Real-Time Imaging

VisualSonics (a subsidiary of Sonosite), launched the Vevo LAXR photoacoustic imaging system designed for preclinical in vivo imaging. It combines high frequency ultrasound and laser-based optical imaging. The ability to perform multispectral imaging allows for visualization of the tumor microenvironment and vasculature and supports detection of lymph nodes and metastatic disease, monitoring of therapeutic response, nanoparticle research, oxygen saturation quantification, and assessment of angiogenesis.

Sentinel lymph node detection using photoacoustic imaging: 3-D image of mouse axillia showing the lymph node and associated lymph vessels, imaged using contrast dye—methylene blue at 680 nm. [VisualSonics]

With the acquisition of Cambridge Research & Instrumentation (CRi), Caliper Life Sciences added new multiplexed in vivo and tissue imaging technology to its existing family of Quantum FX µCT and IVIS® preclinical imaging systems. The newly acquired instruments include CRi’s Nuance™ and TRIO™ for multispectral imaging on brightfield and fluorescence microscopes, Vectra™ for high-throughput slide imaging, and Maestro™ for in vivo optical imaging.

Multispectral brightfield and fluorescence imaging (upper-left images) can be used to more effectively separate stains and probes in the same tissue section and improve tissue and cell segmentation (lower-right images). Since there is no need to utilize serial sections, one can gain a better understanding of the specimen. [Caliper Life Sciences]

PerkinElmer introduced a Multispecies Imaging Module (MSIM) for its Fluorescence Molecular Tomography (FMT) in vivo imaging systems, which can be used to generate quantitative 3-D datasets from small and large animal models. The company has upgraded its TrueQuant™ analysis software for the new module. The FMT 2500 LX in vivo imaging system can perform multiplexed analysis using up to four different fluorophores, according to company literature.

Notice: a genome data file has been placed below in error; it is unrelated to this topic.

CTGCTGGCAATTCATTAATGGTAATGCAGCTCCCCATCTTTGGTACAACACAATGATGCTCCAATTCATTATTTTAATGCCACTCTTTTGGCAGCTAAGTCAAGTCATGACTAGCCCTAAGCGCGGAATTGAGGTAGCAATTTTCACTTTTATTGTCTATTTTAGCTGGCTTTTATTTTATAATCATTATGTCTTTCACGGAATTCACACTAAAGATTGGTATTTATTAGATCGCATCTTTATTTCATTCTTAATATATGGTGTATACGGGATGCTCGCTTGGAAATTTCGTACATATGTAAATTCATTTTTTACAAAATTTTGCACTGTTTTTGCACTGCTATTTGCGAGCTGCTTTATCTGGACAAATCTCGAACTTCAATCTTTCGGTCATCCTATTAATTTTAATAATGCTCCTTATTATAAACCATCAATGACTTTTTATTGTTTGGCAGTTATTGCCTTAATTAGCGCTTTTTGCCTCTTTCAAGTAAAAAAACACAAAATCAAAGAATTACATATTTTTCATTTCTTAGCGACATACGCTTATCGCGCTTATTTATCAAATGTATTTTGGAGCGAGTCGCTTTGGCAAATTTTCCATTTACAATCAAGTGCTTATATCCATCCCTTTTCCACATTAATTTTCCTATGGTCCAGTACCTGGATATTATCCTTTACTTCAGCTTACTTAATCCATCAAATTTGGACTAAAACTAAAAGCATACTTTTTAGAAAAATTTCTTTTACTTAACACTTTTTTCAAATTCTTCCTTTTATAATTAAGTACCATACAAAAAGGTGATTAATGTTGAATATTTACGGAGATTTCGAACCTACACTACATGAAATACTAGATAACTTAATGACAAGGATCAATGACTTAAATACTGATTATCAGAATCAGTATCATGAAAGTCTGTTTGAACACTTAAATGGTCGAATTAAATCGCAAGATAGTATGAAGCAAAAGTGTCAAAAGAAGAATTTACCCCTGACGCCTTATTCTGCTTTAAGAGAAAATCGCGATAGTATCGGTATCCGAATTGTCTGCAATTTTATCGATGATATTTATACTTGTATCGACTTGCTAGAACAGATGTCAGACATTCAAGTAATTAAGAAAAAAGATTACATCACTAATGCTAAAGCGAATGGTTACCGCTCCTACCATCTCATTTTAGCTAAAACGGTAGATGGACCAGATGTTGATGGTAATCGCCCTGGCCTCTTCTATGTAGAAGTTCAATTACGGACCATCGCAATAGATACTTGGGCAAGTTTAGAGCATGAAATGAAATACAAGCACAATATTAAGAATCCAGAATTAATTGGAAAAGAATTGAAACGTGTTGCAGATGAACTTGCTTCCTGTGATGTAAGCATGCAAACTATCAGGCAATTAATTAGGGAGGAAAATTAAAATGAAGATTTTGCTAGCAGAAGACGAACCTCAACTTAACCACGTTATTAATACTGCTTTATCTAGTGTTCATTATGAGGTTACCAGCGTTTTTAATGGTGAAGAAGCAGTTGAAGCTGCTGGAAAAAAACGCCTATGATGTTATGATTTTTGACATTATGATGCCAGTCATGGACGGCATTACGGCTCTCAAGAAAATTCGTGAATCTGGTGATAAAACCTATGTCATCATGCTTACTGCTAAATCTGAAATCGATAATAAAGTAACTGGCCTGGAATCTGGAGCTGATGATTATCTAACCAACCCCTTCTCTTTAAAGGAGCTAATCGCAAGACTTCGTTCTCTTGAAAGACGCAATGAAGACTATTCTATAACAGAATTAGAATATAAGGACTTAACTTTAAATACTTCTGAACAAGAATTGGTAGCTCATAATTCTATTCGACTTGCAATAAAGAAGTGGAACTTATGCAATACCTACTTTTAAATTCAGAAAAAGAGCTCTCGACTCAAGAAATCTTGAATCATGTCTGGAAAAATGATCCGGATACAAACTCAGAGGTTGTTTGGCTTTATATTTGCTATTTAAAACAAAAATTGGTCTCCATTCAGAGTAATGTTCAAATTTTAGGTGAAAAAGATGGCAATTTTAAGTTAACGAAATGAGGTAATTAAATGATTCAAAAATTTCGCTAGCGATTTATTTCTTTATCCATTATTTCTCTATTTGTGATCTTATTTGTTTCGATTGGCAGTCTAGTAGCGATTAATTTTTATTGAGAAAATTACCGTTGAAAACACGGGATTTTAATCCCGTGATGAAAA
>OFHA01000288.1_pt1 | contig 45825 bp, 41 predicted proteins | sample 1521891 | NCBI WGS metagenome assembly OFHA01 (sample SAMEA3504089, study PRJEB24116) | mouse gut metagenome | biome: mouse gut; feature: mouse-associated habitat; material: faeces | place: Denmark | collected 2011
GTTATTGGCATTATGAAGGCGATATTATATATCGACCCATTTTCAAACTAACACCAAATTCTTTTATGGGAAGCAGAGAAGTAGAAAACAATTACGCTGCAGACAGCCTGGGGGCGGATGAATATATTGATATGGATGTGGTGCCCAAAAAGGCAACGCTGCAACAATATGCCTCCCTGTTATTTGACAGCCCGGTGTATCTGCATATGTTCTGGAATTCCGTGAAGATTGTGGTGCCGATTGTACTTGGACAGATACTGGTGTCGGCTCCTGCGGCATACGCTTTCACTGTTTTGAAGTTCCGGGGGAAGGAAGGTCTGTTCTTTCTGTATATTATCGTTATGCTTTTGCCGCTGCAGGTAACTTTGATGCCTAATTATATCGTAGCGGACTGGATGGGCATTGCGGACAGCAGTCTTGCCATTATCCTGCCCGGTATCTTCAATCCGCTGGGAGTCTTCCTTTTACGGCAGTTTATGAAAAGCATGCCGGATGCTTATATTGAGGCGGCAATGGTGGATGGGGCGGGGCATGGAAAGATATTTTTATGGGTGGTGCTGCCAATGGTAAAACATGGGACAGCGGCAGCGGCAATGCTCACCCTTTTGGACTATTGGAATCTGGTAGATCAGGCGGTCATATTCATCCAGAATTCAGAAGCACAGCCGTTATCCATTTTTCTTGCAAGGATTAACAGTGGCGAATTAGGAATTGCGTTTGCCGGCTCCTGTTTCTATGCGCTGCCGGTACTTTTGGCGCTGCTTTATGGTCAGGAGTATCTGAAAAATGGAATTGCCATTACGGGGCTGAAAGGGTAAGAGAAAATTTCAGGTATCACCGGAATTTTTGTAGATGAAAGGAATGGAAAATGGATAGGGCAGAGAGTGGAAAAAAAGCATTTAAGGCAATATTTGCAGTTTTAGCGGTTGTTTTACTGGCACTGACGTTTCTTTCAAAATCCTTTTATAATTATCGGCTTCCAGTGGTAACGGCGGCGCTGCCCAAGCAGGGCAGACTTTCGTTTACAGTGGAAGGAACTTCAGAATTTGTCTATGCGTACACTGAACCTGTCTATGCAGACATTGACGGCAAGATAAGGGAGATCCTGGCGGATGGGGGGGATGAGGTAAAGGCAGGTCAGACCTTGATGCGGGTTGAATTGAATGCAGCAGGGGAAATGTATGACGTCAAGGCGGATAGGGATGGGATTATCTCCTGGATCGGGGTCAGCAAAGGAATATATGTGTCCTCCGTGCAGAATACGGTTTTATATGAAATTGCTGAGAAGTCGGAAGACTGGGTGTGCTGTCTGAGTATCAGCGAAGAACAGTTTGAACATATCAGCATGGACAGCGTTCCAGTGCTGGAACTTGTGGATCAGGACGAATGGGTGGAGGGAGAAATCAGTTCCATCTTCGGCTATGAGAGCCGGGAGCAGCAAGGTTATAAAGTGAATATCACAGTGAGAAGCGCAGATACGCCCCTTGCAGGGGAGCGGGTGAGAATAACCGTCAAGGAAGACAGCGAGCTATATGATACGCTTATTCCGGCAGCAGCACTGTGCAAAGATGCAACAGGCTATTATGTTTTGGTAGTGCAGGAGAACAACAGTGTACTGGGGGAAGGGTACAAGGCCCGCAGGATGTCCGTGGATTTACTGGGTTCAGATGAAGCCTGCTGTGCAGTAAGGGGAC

The iBox Explorer fluorescence imaging microscope, new from UVP , allows for imaging of whole organs down to the cellular level using a CCD camera and optics that span the visible to near-infrared spectrums and a range of BioLite™ filters. The imager captures signals from green fluorescent protein and red fluorescent protein.

At AACR, CompuCyte featured its iCys cytometric software for performing live-cell analysis on its iGeneration laser-scanning cytometers. The company is developing a live-cell analysis chamber that will enable repetitive scanning studies.

PerkinElmer’s Multispecies Imaging Module (MSIM) enables researchers to generate 3-D datasets of animal models relevant to disease research, including imaging capability for larger animals.

A poster presented by researchers from University of Michigan described the use of Promega’s GloSensor™ luciferase biosensor technology to develop a bioluminescent imaging assay designed to detect caspase-dependent cell death in living mice as a surrogate marker to assess the efficacy of cancer therapeutics.